Representative Crocker supports stronger local controls over state marijuana law implementation

State Representative Crocker, R- Centerville, voted yesterday to support legislation that will give cities and towns more flexibility in implementing the state’s new recreational marijuana law.

Representative Crocker supports stronger local controls over state marijuana law implementation

BOSTON –State Representative Crocker, R- Centerville, voted yesterday to support legislation that will give cities and towns more flexibility in implementing the state’s new recreational marijuana law.

House Bill 3768, An Act to ensure the public health and safety of patient and consumer access to medical and adult use of marijuana in the Commonwealth, also includes protections to ensure that marijuana and marijuana-infused edibles are not marketed or sold to minors.  The bill was approved by the House on a vote of 126-28.

“I believe the legislation passed by the House of Representatives does a great job of answering the questions that were left with the passage of Question 4 this past November. Some of the most important aspects that this legislation specifically references and addresses are the administrative costs, operational procedures, and protective measures for children." said Representative Crocker.

House Bill 3768 retains the personal use provisions of the ballot question by allowing the home growing of 6 marijuana plants per person and up to 12 plants per household.  While it maintains the current prohibition on the sale of marijuana to anyone under the age of 21, the bill expands efforts to keep the drug out of the hands of minors by imposing strong minimum standards for the advertising, marketing and branding of marijuana products.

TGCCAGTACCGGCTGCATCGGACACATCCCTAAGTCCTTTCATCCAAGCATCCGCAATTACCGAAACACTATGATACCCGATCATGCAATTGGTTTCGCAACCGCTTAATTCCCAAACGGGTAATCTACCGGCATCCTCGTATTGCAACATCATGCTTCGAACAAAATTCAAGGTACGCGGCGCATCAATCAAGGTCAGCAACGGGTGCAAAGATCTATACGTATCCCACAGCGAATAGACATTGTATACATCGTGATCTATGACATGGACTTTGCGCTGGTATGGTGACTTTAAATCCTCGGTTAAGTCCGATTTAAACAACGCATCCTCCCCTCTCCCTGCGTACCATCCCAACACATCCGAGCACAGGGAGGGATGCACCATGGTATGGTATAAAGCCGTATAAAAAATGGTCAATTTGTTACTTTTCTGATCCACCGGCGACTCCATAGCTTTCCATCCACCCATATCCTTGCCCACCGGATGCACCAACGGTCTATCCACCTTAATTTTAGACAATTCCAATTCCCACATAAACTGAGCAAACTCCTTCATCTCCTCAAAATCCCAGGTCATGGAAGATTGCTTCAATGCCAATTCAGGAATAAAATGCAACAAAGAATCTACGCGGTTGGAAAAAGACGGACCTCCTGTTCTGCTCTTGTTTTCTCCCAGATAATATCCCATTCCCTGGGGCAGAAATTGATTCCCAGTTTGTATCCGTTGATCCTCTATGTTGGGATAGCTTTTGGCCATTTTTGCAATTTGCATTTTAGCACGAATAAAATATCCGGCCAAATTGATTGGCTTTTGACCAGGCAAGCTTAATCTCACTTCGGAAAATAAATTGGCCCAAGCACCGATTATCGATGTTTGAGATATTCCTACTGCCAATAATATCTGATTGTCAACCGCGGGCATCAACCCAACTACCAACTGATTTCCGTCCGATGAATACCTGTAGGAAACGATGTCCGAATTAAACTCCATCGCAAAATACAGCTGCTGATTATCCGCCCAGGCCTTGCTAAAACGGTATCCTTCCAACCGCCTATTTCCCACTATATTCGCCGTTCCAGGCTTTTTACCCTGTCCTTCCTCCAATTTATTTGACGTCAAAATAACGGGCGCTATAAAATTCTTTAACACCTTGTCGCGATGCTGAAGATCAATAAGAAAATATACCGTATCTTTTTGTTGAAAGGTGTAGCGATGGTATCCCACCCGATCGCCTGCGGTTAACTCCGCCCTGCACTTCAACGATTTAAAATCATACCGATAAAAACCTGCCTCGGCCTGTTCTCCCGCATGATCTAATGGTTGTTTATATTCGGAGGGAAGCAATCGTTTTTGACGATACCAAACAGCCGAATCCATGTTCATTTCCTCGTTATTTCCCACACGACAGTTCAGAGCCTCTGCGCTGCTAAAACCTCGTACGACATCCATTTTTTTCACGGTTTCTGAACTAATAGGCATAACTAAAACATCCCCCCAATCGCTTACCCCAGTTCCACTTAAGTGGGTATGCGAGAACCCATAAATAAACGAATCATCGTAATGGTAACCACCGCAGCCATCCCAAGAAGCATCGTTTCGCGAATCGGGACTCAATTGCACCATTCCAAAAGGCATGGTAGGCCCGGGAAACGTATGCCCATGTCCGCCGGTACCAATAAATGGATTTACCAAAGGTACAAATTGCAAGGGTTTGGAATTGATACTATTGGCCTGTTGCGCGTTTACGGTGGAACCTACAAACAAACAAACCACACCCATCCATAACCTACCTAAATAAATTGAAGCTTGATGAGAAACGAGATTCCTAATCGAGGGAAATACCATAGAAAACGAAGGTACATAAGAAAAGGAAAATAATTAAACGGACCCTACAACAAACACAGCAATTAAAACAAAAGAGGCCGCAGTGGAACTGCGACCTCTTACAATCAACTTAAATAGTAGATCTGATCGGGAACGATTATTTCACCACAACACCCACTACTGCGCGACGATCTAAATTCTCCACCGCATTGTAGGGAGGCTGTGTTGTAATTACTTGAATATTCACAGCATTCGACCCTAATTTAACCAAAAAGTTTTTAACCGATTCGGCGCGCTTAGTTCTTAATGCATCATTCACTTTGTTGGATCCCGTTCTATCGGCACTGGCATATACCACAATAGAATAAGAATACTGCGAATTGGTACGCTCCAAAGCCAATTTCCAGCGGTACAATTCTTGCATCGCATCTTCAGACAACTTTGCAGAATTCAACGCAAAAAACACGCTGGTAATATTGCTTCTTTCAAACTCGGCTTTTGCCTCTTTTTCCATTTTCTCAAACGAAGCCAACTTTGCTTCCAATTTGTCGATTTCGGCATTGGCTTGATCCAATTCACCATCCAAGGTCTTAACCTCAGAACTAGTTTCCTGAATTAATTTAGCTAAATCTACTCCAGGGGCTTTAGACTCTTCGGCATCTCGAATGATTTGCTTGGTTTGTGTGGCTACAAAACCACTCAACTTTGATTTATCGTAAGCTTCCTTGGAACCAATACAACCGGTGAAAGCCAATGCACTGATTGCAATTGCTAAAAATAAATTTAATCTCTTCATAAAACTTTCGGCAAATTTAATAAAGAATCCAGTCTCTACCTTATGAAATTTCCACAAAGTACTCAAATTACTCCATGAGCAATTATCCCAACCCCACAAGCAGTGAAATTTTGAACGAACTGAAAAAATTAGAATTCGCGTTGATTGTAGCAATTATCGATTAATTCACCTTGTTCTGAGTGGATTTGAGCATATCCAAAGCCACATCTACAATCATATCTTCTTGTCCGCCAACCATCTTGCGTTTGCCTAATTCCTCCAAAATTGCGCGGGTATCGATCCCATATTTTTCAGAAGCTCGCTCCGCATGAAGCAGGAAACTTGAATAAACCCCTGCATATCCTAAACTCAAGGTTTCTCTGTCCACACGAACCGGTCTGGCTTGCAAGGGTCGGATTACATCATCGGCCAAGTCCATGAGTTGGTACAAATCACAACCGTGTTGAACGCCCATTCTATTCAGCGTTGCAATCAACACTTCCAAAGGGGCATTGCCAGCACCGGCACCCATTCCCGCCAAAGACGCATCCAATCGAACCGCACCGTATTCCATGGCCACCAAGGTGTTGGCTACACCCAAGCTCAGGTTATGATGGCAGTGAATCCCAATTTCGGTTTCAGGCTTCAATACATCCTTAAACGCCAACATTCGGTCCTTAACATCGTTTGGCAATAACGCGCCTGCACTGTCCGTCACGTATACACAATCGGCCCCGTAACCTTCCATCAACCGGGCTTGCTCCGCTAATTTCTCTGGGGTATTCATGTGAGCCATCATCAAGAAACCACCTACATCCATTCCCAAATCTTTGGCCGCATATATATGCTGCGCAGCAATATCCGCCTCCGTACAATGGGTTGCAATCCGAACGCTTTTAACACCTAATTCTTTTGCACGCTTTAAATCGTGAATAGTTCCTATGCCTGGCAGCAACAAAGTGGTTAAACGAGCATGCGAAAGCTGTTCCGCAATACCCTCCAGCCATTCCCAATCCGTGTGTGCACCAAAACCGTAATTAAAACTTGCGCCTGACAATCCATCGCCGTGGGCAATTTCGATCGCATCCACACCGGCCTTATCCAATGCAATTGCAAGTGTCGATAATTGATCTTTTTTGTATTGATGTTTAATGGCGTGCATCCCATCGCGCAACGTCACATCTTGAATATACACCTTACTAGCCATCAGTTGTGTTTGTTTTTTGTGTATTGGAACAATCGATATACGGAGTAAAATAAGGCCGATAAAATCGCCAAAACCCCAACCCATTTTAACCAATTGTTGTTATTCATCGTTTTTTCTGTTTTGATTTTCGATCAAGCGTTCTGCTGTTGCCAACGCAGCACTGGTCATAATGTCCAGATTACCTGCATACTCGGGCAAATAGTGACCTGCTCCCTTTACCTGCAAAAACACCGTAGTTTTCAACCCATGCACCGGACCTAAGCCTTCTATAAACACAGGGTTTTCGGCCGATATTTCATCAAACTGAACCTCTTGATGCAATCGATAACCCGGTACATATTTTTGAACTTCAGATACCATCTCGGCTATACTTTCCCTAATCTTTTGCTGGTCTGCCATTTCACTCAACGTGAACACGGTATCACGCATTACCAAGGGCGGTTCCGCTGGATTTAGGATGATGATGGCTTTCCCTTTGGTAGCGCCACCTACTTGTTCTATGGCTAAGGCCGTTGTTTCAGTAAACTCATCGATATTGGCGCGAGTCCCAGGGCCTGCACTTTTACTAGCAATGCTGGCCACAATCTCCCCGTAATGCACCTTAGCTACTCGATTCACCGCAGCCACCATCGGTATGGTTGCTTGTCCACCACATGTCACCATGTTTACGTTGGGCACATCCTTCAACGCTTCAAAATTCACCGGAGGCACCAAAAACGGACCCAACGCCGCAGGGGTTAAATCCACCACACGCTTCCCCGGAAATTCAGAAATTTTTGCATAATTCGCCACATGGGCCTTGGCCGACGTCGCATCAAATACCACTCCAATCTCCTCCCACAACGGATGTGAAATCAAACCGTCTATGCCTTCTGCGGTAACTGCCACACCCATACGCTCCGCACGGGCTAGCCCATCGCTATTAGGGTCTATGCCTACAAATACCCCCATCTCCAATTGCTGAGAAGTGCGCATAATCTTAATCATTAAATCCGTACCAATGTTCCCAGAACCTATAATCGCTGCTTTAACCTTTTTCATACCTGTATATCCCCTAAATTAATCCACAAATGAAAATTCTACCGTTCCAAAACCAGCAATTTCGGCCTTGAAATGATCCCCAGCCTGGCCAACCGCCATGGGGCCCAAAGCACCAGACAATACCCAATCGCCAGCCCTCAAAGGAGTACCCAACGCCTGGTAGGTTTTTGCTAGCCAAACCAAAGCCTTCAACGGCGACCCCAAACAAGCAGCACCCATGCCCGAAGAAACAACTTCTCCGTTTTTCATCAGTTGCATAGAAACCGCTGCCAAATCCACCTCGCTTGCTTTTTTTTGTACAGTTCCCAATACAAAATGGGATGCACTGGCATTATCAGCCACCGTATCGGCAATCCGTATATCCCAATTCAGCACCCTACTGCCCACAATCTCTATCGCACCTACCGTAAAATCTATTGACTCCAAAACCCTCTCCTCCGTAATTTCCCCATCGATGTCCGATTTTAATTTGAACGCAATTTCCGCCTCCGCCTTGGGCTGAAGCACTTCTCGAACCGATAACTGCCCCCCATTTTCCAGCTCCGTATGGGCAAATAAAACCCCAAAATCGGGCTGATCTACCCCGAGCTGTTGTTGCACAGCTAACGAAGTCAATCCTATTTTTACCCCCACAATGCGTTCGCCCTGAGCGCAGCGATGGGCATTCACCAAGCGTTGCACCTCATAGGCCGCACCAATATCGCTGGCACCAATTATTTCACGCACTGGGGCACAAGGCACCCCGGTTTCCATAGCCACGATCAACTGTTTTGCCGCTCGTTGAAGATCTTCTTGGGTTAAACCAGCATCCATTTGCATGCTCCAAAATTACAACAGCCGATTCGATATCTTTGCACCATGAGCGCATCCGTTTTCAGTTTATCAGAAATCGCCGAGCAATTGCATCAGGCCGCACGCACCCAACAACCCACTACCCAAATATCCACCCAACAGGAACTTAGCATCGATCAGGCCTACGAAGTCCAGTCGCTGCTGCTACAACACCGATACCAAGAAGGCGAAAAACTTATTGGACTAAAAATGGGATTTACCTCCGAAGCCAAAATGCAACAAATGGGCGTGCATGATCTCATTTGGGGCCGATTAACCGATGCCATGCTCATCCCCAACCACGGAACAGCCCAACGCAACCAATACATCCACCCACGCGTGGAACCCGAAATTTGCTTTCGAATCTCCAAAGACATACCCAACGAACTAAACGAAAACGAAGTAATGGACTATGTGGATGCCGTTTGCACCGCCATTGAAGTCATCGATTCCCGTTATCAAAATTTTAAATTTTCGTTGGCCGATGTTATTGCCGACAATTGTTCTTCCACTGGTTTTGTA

Although the bill includes a 5% local excise tax on recreational marijuana sales, it also requires cannabis establishments to enter into an agreement to provide a community impact fee to the host community.  The community impact fee is designed to cover the costs imposed upon the municipality by the operation of a cannabis establishment within its borders.  Medical marijuana will remain untaxed.

House Bill 3768 retains the Cannabis Control Commission established under the 2016 ballot question, but modifies its structure by expanding the number of commissioners from 3 to 5 and authorizing the Governor, Attorney General and Treasurer to appoint members. Currently, only the Treasurer is authorized to make appointments to the Commission, which will be responsible for overseeing the implementation and regulation of the cannabis industry in Massachusetts, including the establishment of licensing procedures.

The bill also transfers regulatory authority over the state’s medical marijuana industry from the Department of Public Health to the Commission.  In addition, it requires the Commission to expend $50 million annually from a newly-created Cannabis Revenue Fund to pay for substance abuse prevention and treatment programs, with $5 million earmarked specifically for programs in the state’s public schools.

The Senate recently released its own version of a recreational marijuana bill, which is scheduled to be debated on June 22.  A conference committee will work to reconcile the differences between the House and Senate bills, with the goal of getting a final bill to Governor Baker for his signature by the end of the month.